The [Symbol.iterator] method implements the default iteration logic for the object, that is, it returns an iterator object and holds the state of the given iterator. The object returned by the [Symbol.iterator] method contains a next method, therefore it is considered an iterator object.

The iterator's next method is implemented using an arrow function, so the this inside of it references the same object as the this used for the [Symbol.iterator] method invocation (i.e. the iterable data source).

The return value of the iterator's next method contains the value of the iteration and whether the iterator is done (exhausted). The example above defines those using the shorthand properties syntax, by the way.

From here, you should be able to figure out how everything ties together. The for-of will call the [Symbol.iterator] method on the iterable passed in and iterate over the returned iterator, by calling its next method on every iteration and passing the result's value property to the loop body until the next method's result's done property is true.

Is all this complexity necessary?

In short, yes. I'll address the most common doubts and misconceptions in QA format below.

Q. Why is [Symbol.iterator] a method that returns an iterator? Couldn't it be an iterator?

It is a method that returns an iterator because you may want to iterate over the same data source multiple times, even concurrently:

let iterable = [1, 2, 3, 4];
let iterator1 = iterable[Symbol.iterator]();
let iterator2 = iterable[Symbol.iterator]();

iterator1.next(); // { value: 1, done: false }

iterator2.next(); // { value: 1, done: false }
iterator2.next(); // { value: 2, done: false }
iterator2.next(); // { value: 3, done: false }

iterator1.next(); // { value: 2, done: false }

This is a very contrived example, but in practice it is not uncommon to iterate over the same data source concurrently, applying asynchronous processing to each value between iterations. Koa and co are good examples of this, although they use generators which return iterators by being called directly (instead of having a [Symbol.iterator] method).

Q. Why iterators' next method returns a data structure? Couldn't it return just the value?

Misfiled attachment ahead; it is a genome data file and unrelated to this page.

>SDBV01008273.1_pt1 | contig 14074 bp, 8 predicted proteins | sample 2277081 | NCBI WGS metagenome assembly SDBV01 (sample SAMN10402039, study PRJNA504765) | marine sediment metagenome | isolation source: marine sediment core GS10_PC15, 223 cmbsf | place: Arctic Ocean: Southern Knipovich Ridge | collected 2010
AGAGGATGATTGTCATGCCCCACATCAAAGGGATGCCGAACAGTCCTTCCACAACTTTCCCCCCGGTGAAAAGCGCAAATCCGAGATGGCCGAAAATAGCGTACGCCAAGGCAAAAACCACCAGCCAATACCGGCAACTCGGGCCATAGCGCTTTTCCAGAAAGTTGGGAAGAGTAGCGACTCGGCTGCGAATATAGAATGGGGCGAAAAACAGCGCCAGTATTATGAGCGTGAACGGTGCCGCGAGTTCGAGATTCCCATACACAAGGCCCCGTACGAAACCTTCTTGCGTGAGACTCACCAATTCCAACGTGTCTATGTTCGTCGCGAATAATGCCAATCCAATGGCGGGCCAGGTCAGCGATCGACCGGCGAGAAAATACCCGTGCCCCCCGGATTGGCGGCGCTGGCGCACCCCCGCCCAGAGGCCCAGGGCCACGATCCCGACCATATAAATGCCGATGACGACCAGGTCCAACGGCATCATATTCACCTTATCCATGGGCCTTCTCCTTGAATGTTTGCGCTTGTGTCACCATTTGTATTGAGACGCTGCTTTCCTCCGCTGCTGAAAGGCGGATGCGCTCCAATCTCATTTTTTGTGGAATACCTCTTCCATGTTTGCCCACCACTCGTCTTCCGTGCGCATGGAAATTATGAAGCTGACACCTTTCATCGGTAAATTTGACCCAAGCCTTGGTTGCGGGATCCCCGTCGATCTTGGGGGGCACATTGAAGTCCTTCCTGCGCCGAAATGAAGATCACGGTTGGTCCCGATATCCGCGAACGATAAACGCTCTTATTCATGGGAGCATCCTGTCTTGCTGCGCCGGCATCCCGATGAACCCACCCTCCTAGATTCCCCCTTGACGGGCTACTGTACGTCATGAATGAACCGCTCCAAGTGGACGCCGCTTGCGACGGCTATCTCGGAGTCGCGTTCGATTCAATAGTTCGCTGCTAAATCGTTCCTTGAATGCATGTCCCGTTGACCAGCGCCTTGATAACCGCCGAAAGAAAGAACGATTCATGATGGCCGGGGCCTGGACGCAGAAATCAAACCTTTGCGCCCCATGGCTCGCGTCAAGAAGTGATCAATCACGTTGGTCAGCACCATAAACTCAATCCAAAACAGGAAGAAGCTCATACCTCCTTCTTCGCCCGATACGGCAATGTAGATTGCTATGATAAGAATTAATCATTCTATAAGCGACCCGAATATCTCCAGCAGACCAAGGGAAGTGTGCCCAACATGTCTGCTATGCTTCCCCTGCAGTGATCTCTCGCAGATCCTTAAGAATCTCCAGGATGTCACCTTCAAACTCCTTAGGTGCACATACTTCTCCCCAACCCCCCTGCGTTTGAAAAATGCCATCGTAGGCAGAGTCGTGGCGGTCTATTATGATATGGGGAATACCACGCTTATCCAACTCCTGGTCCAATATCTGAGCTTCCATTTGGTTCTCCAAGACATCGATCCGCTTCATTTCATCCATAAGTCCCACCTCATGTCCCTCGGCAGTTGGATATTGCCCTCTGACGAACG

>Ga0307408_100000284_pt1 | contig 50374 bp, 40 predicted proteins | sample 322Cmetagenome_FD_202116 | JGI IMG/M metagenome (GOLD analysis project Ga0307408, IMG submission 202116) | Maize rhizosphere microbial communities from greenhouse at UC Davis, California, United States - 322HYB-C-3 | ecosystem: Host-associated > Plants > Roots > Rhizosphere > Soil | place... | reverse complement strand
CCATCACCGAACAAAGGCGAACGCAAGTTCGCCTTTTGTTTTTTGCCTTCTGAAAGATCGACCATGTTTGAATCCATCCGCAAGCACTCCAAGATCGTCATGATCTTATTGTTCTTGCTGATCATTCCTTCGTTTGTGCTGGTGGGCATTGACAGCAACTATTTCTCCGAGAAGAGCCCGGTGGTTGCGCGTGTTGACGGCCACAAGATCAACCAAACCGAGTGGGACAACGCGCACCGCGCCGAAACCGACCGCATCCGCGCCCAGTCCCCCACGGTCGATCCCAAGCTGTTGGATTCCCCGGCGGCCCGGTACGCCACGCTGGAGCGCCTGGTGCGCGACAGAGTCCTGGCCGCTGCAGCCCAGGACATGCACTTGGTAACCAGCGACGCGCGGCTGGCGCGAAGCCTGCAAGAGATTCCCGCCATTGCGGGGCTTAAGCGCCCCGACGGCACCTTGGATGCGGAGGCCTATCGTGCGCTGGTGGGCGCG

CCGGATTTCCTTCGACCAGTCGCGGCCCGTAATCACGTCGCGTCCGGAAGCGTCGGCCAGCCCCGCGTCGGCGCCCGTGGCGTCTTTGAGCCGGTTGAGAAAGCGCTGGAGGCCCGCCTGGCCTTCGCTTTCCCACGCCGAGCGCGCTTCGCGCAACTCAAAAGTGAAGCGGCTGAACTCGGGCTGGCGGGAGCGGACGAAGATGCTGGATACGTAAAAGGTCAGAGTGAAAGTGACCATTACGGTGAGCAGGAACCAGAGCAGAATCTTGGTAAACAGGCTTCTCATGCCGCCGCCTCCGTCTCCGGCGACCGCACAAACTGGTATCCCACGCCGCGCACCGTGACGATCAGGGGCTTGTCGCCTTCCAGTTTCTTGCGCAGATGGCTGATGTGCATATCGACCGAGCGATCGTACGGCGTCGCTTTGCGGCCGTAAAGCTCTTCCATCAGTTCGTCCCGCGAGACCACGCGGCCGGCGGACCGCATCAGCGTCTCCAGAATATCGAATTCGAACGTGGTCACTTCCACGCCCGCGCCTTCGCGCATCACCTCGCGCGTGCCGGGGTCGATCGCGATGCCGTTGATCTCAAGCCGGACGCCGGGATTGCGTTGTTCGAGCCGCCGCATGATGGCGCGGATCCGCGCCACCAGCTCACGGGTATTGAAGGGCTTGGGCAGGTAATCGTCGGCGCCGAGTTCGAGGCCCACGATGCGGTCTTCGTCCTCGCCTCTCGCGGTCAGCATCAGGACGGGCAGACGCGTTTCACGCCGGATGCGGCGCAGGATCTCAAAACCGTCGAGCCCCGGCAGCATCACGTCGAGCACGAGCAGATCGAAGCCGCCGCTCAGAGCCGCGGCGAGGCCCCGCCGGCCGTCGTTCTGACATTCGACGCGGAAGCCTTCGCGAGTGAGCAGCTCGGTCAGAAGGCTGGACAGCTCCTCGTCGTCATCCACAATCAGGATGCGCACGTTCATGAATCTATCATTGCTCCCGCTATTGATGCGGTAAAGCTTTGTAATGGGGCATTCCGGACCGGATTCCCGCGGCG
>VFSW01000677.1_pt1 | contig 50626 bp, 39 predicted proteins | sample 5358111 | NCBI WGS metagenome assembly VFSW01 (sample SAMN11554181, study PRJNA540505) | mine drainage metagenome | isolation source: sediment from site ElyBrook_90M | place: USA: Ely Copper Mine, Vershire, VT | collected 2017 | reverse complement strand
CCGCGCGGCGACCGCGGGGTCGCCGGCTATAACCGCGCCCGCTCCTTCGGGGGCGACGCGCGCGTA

In the initial iterators design, the next method indeed did only return the value. But then, how would you know when the iterator has been exhausted? It was nothing pretty: the next method would have to throw an error to signal completion. That means all calls to next would have to be wrapped in a try/catch block, which was plainly terrible.

In order to avoid littering iterator consumption code with try/catch everywhere, as well as to avoid a bizarre iterator completion signaling mechanism, we settled with the next method returning an object with value and done properties.

Q. Why does it seem that the last iterator result value is ignored?

When the next method's result has the done property set to true, it means the iterator has been exhausted and can not provide an iteration value. An iterator implementation may set a value property alongside done: true in the iterator result object, but this value then has special meaning: it is treated as a completion value, not an iteration value, and as such is ignored by built-ins that consume iterables such as for-of, Array.from, destructuring and yield*.

Iterators spawned from generators are a clear example of this. The generator's return value is set as the completion value of the iterator result alongside done: true. This completion value is ignored by iterable-consuming built-ins, which only iterate over iteration values (provided via yield inside generators).

Q. Can an iterator implementation's next method take arguments?

Yes, it can! A prime example of this is passing values to inside generators, but we can make use of this in a vanilla iterator implementation as well:

let echoIterator = {
    next(value) {
        return { value, done: false };

echoIterator.next(42); // { value: 42, done: false }

As you can see, there's nothing really special about iterators. But be aware that, so far, there is no way to pass arguments to the next method of an iterator implicitly spawned by iterable-consuming built-ins. That is, for-of, Array.from and such do not provide a way to pass arguments to the next method.

Q. Are infinite iterators valid?

Yes, you can manually advance them by explicitly calling their next method when appropriate. However, you will get an infinite loop if you try to exhaust them, obviously.

Optional iterator methods

Iterators may also implement optional return and throw methods, which are designed for more advanced use cases.

The return method can be used to dispose of resources that the iterator may be holding when closed early. For instance, if the body of the for-of reaches a break or return statement or throws an uncaught error, the for-of would implicitly call the iterator's return method (if it has such method).
Note that my crude for-of reimplementation earlier in this post is incomplete and only illustrates the basic iteration functionality, you can see the complexity of a precise for-of reimplementation on Babel.

The throw method can be used to notify the iterator of an error condition.

Iterable iterators

Let's do a quick recap:

  • The Iterable interface requires the implementation of a [Symbol.iterator] method;